The One Nerve-Racking Aspect Of Writing Airline Trip Reports

I love trying new airlines, and I love writing airline trip reports. While I loved the years of flying first class on Cathay Pacific, Emirates, Etihad, Lufthansa, etc., over and over, I’ve been having a blast trying new airlines this year in business class.

While I enjoy the flights themselves, equally I enjoy being able to write about the experiences on the blog. It’s so fun to make these experiences interactive, and to have a reason to pay attention to every little detail of the service.

One comment I get all the time from others who write trip reports for the first time is “oh my gosh, it’s time consuming.” It’s true, writing trip reports takes a lot of time. First you have to select the pictures you want to use, then you have to edit and resize them, then caption them, and then starts the process of actually writing the report.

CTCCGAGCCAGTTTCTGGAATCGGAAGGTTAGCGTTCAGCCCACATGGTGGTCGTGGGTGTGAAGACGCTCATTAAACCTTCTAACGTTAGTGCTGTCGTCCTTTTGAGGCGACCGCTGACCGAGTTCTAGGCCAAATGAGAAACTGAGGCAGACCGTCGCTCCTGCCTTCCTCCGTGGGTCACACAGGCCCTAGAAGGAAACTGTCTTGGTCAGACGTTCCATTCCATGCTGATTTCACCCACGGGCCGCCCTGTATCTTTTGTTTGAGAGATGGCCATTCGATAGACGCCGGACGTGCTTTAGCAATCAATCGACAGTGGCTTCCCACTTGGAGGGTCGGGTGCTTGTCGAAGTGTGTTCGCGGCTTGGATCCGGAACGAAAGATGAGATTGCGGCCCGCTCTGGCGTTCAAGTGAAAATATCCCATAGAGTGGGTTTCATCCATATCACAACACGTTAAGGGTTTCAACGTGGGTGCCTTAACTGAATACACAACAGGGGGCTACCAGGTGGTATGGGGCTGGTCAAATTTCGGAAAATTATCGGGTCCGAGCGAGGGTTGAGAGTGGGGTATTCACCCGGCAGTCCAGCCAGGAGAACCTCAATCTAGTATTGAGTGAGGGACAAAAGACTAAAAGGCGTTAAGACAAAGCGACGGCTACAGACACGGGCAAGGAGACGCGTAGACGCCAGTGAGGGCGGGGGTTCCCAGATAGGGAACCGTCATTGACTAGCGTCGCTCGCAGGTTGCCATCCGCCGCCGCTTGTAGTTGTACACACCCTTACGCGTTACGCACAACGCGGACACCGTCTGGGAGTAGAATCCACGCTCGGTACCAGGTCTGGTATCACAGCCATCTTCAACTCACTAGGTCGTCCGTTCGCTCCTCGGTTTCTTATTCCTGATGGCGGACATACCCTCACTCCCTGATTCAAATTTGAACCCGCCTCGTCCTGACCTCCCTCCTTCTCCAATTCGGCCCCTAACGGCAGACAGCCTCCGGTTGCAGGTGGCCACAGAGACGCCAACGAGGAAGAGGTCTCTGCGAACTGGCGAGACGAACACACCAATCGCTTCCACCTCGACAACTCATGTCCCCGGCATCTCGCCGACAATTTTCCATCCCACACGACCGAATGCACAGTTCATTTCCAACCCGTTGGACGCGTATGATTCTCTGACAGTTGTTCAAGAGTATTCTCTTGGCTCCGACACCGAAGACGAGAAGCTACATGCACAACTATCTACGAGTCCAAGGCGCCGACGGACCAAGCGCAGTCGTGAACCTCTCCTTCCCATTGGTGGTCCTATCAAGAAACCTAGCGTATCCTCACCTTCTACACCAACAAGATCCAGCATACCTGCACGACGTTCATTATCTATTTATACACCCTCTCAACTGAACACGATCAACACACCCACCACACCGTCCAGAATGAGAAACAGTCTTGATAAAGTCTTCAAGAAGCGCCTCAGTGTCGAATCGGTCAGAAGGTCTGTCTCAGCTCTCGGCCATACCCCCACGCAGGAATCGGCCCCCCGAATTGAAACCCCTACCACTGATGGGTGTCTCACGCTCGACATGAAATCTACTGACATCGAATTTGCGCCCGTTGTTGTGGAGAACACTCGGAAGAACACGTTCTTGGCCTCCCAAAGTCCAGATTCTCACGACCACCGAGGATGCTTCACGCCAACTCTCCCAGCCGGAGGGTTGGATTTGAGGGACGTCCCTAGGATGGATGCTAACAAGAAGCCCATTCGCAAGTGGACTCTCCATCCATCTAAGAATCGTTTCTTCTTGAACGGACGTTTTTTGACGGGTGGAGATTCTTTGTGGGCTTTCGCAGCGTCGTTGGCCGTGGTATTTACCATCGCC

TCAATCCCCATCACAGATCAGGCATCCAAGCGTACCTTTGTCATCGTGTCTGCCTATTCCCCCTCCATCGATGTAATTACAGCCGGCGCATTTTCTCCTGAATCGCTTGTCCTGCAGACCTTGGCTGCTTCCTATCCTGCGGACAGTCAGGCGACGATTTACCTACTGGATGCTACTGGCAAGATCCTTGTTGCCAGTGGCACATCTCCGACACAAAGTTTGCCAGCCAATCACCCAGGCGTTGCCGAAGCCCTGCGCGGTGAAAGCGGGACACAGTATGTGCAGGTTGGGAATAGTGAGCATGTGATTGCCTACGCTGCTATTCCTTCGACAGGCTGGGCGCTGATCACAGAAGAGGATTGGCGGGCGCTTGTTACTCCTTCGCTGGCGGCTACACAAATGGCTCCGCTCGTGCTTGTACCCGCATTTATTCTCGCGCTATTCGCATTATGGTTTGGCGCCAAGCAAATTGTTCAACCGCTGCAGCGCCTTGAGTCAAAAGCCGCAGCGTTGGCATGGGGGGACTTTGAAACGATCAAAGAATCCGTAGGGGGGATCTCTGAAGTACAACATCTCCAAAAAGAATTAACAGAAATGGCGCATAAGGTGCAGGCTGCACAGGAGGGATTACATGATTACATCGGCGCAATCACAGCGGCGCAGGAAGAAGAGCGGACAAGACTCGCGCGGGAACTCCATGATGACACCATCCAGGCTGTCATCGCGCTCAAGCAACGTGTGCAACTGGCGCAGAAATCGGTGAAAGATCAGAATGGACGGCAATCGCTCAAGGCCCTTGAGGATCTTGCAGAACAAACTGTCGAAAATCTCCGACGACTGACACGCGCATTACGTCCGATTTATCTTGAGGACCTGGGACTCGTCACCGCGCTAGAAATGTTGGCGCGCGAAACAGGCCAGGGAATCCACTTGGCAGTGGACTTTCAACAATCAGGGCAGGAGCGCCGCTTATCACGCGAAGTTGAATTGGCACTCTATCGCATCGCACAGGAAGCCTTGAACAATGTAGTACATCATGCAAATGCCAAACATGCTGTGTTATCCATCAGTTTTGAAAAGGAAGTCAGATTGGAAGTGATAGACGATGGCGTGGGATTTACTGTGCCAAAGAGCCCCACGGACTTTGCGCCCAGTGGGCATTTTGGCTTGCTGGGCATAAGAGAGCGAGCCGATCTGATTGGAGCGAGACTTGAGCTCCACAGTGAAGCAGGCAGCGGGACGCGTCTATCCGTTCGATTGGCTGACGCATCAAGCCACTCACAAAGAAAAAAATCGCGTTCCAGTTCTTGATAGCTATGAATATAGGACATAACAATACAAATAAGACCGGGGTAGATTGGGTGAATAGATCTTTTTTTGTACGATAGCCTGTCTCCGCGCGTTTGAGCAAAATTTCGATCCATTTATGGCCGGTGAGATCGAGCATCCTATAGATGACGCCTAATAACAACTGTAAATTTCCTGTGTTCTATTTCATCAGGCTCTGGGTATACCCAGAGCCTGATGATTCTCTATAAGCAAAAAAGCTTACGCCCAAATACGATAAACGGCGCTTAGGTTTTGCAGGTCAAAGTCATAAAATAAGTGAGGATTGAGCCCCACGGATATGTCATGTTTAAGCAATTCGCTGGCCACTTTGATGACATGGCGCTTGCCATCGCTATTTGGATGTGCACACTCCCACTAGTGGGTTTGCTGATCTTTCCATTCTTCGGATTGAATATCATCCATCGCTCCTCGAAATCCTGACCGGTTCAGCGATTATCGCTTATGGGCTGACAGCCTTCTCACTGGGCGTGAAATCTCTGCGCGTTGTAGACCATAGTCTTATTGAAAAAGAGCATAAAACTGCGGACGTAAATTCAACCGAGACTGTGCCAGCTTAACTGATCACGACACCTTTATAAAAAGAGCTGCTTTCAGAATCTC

It’s a labor of love, though I enjoy it, despite how time consuming it is.

On the trip I’m currently taking I’m trying four new types of business class products, and am also only flying each type of plane once. So I have one flight to get my review of each product right.

Once I’m actually seated I love the process of documenting every aspect of the journey. But there’s one part of writing a good trip report which I don’t enjoy, and it actually makes me sort of anxious.

Specifically, I’m talking about wanting to be the first passenger to board.

That’s not something which is generally in my nature. Left to my own devices, I’ll be the last person to board a plane, and instead maximize my time in the lounge (when flying domestically within the US it’s a bit different, since carry-on space is limited, and I don’t want to check a bag). However, when I’m reviewing a flight I want to be the first aboard so I can get pictures of the entire cabin empty.

China-Airlines-Business-Class-A330-3